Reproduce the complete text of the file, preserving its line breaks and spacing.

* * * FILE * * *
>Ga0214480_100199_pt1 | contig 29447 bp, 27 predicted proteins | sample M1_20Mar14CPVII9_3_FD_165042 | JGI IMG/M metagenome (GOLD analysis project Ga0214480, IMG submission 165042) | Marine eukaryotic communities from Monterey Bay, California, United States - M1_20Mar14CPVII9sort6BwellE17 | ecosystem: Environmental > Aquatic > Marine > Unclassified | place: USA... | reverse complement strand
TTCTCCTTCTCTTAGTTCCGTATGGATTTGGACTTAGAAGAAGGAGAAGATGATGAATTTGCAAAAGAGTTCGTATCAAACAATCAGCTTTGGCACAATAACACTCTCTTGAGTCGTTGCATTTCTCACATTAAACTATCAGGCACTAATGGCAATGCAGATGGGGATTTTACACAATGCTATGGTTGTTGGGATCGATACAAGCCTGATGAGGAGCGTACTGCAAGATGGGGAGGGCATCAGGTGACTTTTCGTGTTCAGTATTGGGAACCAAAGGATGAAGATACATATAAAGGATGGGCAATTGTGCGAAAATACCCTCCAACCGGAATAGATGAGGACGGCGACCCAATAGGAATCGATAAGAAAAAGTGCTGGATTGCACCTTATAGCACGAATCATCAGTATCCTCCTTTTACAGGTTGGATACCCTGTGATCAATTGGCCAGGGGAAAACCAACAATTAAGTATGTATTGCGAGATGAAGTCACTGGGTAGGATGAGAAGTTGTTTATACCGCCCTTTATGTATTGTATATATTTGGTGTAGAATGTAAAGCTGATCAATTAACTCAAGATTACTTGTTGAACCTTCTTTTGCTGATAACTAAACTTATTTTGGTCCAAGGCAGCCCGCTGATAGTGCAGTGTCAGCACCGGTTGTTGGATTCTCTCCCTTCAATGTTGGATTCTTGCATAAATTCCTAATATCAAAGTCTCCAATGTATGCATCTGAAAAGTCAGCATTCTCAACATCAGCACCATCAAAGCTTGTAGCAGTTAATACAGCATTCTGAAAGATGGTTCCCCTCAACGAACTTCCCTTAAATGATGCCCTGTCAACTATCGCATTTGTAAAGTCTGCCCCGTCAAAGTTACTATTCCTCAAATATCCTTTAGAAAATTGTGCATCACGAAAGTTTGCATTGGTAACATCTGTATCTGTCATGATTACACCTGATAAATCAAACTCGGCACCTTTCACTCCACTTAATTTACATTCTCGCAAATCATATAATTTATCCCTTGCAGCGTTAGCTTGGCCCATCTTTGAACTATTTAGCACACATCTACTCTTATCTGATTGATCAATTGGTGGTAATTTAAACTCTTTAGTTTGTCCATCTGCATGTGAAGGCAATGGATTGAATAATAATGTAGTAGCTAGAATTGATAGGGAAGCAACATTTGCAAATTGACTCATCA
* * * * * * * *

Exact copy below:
>Ga0214480_100199_pt1 | contig 29447 bp, 27 predicted proteins | sample M1_20Mar14CPVII9_3_FD_165042 | JGI IMG/M metagenome (GOLD analysis project Ga0214480, IMG submission 165042) | Marine eukaryotic communities from Monterey Bay, California, United States - M1_20Mar14CPVII9sort6BwellE17 | ecosystem: Environmental > Aquatic > Marine > Unclassified | place: USA... | reverse complement strand
TTCTCCTTCTCTTAGTTCCGTATGGATTTGGACTTAGAAGAAGGAGAAGATGATGAATTTGCAAAAGAGTTCGTATCAAACAATCAGCTTTGGCACAATAACACTCTCTTGAGTCGTTGCATTTCTCACATTAAACTATCAGGCACTAATGGCAATGCAGATGGGGATTTTACACAATGCTATGGTTGTTGGGATCGATACAAGCCTGATGAGGAGCGTACTGCAAGATGGGGAGGGCATCAGGTGACTTTTCGTGTTCAGTATTGGGAACCAAAGGATGAAGATACATATAAAGGATGGGCAATTGTGCGAAAATACCCTCCAACCGGAATAGATGAGGACGGCGACCCAATAGGAATCGATAAGAAAAAGTGCTGGATTGCACCTTATAGCACGAATCATCAGTATCCTCCTTTTACAGGTTGGATACCCTGTGATCAATTGGCCAGGGGAAAACCAACAATTAAGTATGTATTGCGAGATGAAGTCACTGGGTAGGATGAGAAGTTGTTTATACCGCCCTTTATGTATTGTATATATTTGGTGTAGAATGTAAAGCTGATCAATTAACTCAAGATTACTTGTTGAACCTTCTTTTGCTGATAACTAAACTTATTTTGGTCCAAGGCAGCCCGCTGATAGTGCAGTGTCAGCACCGGTTGTTGGATTCTCTCCCTTCAATGTTGGATTCTTGCATAAATTCCTAATATCAAAGTCTCCAATGTATGCATCTGAAAAGTCAGCATTCTCAACATCAGCACCATCAAAGCTTGTAGCAGTTAATACAGCATTCTGAAAGATGGTTCCCCTCAACGAACTTCCCTTAAATGATGCCCTGTCAACTATCGCATTTGTAAAGTCTGCCCCGTCAAAGTTACTATTCCTCAAATATCCTTTAGAAAATTGTGCATCACGAAAGTTTGCATTGGTAACATCTGTATCTGTCATGATTACACCTGATAAATCAAACTCGGCACCTTTCACTCCACTTAATTTACATTCTCGCAAATCATATAATTTATCCCTTGCAGCGTTAGCTTGGCCCATCTTTGAACTATTTAGCACACATCTACTCTTATCTGATTGATCAATTGGTGGTAATTTAAACTCTTTAGTTTGTCCATCTGCATGTGAAGGCAATGGATTGAATAATAATGTAGTAGCTAGAATTGATAGGGAAGCAACATTTGCAAATTGACTCATCA